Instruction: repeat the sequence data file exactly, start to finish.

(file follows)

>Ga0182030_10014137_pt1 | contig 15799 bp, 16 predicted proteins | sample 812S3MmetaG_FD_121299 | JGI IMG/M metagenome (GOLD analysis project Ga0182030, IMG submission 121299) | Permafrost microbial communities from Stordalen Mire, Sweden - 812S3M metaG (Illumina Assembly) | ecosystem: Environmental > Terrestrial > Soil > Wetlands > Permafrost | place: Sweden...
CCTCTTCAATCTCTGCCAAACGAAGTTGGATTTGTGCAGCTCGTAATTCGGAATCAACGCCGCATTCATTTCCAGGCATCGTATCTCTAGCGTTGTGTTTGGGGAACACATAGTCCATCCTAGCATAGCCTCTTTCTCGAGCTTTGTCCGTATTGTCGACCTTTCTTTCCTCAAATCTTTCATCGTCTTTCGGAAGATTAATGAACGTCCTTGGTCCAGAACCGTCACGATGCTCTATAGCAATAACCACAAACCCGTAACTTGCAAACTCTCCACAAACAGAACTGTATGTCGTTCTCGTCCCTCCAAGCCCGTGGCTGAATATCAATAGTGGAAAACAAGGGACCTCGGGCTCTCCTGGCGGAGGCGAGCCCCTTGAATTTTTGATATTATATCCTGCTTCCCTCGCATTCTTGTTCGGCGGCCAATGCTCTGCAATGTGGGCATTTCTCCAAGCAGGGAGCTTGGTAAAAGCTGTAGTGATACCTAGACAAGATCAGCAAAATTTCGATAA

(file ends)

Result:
>Ga0182030_10014137_pt1 | contig 15799 bp, 16 predicted proteins | sample 812S3MmetaG_FD_121299 | JGI IMG/M metagenome (GOLD analysis project Ga0182030, IMG submission 121299) | Permafrost microbial communities from Stordalen Mire, Sweden - 812S3M metaG (Illumina Assembly) | ecosystem: Environmental > Terrestrial > Soil > Wetlands > Permafrost | place: Sweden...
CCTCTTCAATCTCTGCCAAACGAAGTTGGATTTGTGCAGCTCGTAATTCGGAATCAACGCCGCATTCATTTCCAGGCATCGTATCTCTAGCGTTGTGTTTGGGGAACACATAGTCCATCCTAGCATAGCCTCTTTCTCGAGCTTTGTCCGTATTGTCGACCTTTCTTTCCTCAAATCTTTCATCGTCTTTCGGAAGATTAATGAACGTCCTTGGTCCAGAACCGTCACGATGCTCTATAGCAATAACCACAAACCCGTAACTTGCAAACTCTCCACAAACAGAACTGTATGTCGTTCTCGTCCCTCCAAGCCCGTGGCTGAATATCAATAGTGGAAAACAAGGGACCTCGGGCTCTCCTGGCGGAGGCGAGCCCCTTGAATTTTTGATATTATATCCTGCTTCCCTCGCATTCTTGTTCGGCGGCCAATGCTCTGCAATGTGGGCATTTCTCCAAGCAGGGAGCTTGGTAAAAGCTGTAGTGATACCTAGACAAGATCAGCAAAATTTCGATAA